At 29,029 feet, Everest is known for its dangers; that's part of the allure. But in recent years, tragedies have spiked, and frozen bodies scattered across the mountain are an eerie reminder of the growing hazards. So why is the world’s tallest mountain claiming more lives than ever before?

1. Climate change makes Mount Everest unpredictable.

Everest tragedies are nothing new; since 1990, at least one climber has died in pursuit of the summit every year. But each climbing season, Everest is getting more unstable. Kent Clement, a professor of outdoor studies at Colorado Mountain College, argues that climate change is possibly the most imminent risk for climbers.

“As temperatures rise, Everest’s thousands of feet of ice and water are becoming unstable, making the mountain even more volatile,” Clement said.

Collapsing seracs—50- to 100-foot columns of ice formed by intersecting glacier crevasses—are a growing threat. Seracs can stand perfectly still for decades, then spontaneously fall over, killing those nearby and, in some cases, triggering avalanches further down the mountain. Case in point: The deadly 2014 avalanche that killed 16 Sherpas was caused by a serac collapse in the Khumbu Icefall, the most dangerous section of the route up Everest's southeastern face.

As you’d expect, climate-related risks are the new norm. A study in the journal The Cryosphere [PDF] predicts that Mount Everest’s glaciers could shrink by 70 percent this century, making currently unstable sections of the routes even more so.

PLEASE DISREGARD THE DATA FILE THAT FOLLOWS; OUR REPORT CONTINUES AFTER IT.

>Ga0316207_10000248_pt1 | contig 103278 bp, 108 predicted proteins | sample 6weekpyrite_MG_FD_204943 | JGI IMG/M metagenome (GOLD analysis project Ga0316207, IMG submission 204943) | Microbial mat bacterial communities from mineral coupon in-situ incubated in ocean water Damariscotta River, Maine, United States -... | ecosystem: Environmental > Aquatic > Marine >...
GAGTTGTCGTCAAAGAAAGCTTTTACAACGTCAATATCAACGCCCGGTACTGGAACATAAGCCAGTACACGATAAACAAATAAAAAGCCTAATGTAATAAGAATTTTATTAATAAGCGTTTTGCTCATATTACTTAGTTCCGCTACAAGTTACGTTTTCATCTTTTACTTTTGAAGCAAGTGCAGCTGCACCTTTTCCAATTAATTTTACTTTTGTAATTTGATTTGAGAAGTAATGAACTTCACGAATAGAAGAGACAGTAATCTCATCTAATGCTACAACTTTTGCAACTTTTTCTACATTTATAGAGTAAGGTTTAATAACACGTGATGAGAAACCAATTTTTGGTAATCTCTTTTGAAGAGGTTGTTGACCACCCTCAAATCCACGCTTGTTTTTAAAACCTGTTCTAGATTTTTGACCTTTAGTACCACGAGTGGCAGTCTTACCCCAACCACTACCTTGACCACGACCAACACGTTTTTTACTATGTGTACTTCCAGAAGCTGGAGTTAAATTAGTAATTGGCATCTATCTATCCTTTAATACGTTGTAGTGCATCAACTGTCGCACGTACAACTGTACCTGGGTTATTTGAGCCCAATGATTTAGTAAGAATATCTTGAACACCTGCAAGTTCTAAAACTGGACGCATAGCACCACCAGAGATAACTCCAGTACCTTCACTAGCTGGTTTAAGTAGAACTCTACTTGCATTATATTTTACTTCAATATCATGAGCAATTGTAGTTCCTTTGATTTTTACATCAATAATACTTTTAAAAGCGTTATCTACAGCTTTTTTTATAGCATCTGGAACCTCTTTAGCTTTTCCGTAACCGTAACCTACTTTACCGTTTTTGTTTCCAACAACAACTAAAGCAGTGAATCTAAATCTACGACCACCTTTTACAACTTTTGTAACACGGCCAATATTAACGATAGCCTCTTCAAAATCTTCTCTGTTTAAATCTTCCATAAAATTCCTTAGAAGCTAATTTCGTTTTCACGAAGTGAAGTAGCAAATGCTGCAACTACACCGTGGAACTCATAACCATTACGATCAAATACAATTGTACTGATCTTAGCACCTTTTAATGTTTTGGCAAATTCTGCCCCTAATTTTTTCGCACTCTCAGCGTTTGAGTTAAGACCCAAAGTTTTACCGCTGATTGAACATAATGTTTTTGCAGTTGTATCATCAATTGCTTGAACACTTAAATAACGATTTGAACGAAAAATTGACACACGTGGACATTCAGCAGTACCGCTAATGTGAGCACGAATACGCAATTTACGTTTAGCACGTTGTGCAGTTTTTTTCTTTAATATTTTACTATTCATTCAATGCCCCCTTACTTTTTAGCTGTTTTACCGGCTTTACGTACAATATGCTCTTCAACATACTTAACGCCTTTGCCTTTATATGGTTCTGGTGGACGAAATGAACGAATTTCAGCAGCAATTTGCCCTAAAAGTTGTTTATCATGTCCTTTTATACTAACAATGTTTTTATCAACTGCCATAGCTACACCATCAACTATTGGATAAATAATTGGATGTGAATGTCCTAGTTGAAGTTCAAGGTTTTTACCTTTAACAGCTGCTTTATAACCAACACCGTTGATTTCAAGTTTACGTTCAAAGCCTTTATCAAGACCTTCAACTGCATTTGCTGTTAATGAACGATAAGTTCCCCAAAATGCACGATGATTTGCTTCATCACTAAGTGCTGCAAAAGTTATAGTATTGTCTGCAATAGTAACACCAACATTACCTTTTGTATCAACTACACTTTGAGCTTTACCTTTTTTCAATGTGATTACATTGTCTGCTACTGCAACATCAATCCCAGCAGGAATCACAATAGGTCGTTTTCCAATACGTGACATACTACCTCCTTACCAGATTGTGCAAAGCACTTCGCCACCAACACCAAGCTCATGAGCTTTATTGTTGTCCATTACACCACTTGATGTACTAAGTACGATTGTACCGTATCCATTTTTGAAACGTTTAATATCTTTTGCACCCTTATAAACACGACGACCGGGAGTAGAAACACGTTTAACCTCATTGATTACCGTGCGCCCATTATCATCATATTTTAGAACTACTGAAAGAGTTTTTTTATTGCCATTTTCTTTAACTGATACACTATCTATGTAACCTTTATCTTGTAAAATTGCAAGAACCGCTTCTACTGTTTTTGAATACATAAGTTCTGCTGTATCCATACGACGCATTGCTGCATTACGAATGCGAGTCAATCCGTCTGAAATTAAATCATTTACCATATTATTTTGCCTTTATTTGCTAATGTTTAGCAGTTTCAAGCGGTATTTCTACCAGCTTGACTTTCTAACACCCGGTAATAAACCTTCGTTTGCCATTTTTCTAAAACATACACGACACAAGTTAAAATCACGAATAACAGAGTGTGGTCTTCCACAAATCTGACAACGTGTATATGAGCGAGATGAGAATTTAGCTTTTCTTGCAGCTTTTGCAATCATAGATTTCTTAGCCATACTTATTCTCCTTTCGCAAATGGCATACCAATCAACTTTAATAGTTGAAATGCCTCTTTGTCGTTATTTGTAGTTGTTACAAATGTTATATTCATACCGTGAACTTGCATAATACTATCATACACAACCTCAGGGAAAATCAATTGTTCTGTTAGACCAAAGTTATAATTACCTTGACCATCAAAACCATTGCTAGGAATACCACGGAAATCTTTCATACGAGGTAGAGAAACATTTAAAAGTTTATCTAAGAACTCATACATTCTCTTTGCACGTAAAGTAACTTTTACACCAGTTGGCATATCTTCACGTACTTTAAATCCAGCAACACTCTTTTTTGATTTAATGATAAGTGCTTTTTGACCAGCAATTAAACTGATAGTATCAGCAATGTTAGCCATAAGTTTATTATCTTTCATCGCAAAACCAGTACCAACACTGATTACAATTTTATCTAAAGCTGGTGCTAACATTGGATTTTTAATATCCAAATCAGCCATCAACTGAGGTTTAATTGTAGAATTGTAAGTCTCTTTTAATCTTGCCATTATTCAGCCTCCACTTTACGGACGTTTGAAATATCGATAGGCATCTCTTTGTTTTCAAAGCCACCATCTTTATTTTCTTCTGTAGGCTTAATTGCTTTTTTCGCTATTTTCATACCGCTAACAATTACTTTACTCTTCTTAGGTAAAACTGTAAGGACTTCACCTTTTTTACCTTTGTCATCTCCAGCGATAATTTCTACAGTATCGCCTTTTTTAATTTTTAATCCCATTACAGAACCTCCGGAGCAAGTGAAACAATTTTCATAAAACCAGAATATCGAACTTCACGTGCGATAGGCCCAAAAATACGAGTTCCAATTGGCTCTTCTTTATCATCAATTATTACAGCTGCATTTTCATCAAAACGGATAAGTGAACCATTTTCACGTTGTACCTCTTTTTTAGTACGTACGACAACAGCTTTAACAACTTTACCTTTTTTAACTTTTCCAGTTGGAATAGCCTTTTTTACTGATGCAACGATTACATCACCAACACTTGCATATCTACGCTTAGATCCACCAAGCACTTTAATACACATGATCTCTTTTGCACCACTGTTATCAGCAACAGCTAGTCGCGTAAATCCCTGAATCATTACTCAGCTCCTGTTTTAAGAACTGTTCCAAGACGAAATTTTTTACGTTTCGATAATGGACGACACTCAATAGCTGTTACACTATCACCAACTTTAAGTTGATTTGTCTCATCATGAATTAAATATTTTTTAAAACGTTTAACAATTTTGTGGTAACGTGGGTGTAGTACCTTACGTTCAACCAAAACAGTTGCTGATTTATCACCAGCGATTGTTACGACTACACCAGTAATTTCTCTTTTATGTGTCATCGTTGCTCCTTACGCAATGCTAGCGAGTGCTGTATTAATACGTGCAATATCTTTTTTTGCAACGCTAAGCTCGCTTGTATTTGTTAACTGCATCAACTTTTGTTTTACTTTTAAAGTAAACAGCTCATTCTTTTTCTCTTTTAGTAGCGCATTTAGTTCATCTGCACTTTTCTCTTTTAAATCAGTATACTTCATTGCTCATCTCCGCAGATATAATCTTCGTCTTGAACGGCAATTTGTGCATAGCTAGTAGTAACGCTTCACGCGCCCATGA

2. Human biology is at odds with high altitudes on Mount Everest.

Climbers ascending the Khumbu Icefall on Mount Everest
Prakash Mathema/Getty Images

In addition to natural disasters, Everest climbers face a number of life-threatening health risks.

In high-altitude settings, there is less oxygen in the atmosphere, and oxygen doesn’t diffuse into a climber’s blood as well as it would at sea level. That can lead to serious medical problems. The two most common illnesses on Everest are high-altitude pulmonary edema (HAPE), in which constricted blood vessels cause fluid to leak into the lungs' air sacs; and high-altitude cerebral edema (HACE), in which fluid leaks from blood vessels in the brain, causing headaches, neurologic dysfunction, coma, and eventually death if not treated (and in some cases, even when treated).

“Altitude illness impacts people in different ways, and we don’t really know who is susceptible until they have altitude illness,” Christopher Van Tilburg, an expert in travel medicine and a physician Oregon's Providence Hood River Memorial Hospital, told Mental Floss. “High-altitude pulmonary edemas can hit people suddenly—even highly trained, fit mountaineers.”